1. What’s the different between bipolar 1 and bipolar 2?
In both conditions, a patient may experience episodes of Major Depression. Also in both cases, they have mood states which would be on the other end of the pole, so if depression would be considered "down," they have periods that are considered "up" relative to normal mood. The difference is in the severity or intensity of the up phases. In Bipolar 1, the ups are more intense and extreme and may even include hallucinations or loss of touch with reality. Psychiatrists would diagnose this as mania. These episodes can be quite dramatic and patients can get into a lot of trouble during these phases either through shopping sprees, or extremely impulsive and reckless behaviors which can often lead to interactions with law enforcement. In Bipolar 2, the ups are relatively milder and are labeled as hypomania. Patients may actually feel abnormally good and not view these episodes as a problem in themselves.
2. Are they treated differently? And if so, why?
In both Bipolar disorders, the evidence suggests that in general the core foundation of treatment should be a category of medications known as "mood stabilizers." Psychiatrists are trained to screen for a history of manic or hypomanic symptoms even if a patient is coming in complaining mainly of depression. The reason for this is that using standard Major Depression treatments such as antidepressants in patients who actually have Bipolar Disorder can cause the condition to worsen. A patient with Bipolar 1 is less likely to receive an antidepressant without a mood stabilizer if screened properly, because full manic episodes are usually pretty clear-cut. The challenge is that in Bipolar 2, even when a trained clinician is screening, the patients may not actually realize that those hypomanic episodes were abnormal because to them they just felt great at the time and thought that is what it’s like to be feeling good.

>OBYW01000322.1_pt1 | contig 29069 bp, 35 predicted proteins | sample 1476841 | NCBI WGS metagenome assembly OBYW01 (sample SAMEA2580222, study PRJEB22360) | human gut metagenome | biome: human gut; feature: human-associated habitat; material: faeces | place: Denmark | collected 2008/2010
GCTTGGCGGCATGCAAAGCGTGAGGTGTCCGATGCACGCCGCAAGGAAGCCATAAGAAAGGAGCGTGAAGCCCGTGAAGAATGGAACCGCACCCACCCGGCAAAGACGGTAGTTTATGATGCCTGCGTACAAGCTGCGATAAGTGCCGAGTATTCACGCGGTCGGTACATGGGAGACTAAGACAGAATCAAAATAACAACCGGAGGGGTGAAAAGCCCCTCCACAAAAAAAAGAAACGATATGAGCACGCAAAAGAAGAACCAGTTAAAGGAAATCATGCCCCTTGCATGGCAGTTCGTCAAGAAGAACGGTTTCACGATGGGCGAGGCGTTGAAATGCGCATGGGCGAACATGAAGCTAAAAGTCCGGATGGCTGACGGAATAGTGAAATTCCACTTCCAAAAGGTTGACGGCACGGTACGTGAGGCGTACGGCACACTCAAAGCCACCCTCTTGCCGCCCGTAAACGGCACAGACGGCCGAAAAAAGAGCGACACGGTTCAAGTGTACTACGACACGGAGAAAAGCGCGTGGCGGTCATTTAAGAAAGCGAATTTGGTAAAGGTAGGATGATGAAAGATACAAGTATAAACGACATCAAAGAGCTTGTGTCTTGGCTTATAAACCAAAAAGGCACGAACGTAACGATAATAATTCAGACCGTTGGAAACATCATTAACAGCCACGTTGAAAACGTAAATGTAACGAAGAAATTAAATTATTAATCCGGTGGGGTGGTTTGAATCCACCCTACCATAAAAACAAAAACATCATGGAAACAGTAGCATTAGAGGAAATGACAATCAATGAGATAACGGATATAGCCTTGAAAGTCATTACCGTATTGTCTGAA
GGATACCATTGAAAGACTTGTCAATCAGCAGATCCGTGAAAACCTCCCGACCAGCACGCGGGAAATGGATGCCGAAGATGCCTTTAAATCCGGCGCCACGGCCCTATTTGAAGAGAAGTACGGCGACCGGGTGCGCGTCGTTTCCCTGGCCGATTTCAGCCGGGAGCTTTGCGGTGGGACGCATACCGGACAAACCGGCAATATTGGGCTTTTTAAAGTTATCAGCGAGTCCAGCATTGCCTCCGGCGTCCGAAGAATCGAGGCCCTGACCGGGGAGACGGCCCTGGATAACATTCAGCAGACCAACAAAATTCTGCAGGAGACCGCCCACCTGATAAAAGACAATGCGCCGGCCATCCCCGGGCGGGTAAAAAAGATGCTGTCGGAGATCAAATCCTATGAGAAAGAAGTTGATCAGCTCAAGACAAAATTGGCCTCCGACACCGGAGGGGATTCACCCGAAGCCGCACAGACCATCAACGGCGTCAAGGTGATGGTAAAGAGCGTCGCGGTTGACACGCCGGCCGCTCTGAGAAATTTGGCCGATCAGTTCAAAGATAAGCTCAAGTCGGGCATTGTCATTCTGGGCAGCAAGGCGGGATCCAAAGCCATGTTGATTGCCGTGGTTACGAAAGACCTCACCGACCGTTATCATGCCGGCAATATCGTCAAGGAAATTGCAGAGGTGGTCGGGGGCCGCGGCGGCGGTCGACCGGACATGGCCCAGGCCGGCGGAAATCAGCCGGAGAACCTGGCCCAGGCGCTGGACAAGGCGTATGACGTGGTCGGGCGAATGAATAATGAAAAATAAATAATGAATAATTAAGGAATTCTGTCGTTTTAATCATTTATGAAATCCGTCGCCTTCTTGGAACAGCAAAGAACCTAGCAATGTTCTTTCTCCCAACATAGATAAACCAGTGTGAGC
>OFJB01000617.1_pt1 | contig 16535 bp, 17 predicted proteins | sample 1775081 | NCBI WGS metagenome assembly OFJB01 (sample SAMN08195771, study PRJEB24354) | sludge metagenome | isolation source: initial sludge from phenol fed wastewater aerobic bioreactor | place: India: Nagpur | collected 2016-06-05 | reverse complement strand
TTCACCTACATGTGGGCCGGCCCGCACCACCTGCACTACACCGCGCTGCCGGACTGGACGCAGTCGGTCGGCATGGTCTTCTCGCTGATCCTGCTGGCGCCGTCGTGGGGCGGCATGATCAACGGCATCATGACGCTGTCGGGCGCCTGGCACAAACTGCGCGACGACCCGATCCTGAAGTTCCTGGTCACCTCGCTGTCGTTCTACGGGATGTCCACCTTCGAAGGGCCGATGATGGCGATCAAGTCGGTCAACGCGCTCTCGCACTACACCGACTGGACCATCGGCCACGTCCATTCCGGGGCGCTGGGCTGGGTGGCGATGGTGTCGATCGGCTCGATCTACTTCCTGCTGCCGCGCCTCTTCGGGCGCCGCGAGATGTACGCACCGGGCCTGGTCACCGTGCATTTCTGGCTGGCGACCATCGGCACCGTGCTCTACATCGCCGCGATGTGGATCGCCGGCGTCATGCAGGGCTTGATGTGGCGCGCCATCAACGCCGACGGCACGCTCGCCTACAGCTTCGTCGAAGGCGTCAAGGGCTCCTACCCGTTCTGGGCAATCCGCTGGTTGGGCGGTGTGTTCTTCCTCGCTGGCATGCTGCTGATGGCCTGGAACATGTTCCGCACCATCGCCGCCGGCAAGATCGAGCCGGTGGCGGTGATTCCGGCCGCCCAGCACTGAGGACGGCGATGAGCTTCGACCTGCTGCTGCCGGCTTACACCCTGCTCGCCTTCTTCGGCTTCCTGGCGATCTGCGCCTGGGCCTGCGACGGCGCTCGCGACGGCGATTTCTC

3. Can people have both types of bipolar disorder or progress from one to the other?
The way our current diagnostic system works, once a person has had a clearly documented manic episode, their diagnosis will be Bipolar 1 and never convert to Bipolar 2. The rationale is that once a patient has had a full manic episode, there will always be the risk of another full manic episode. If a person has Bipolar 2 and has had episodes of hypomania, there is the possibility that at some point in the future they may have a full manic episode, at which point their diagnosis would change to Bipolar 1. What I often see clinically is that patients may be diagnosed with Bipolar 2 in their late teens or early twenties, which may have been accurate at the time because they only had hypomanic episodes up until that point. However, at some point in their mid or late-twenties, they may experience a full manic episode and have their diagnosis changed to Bipolar type 1. I think in a lot of these cases only time could tell what the long-term diagnosis would be because they were still relatively young with a developing brain when they were initially diagnosed with Bipolar 2. As the years went on, their brain continued to grow and develop into a more final form.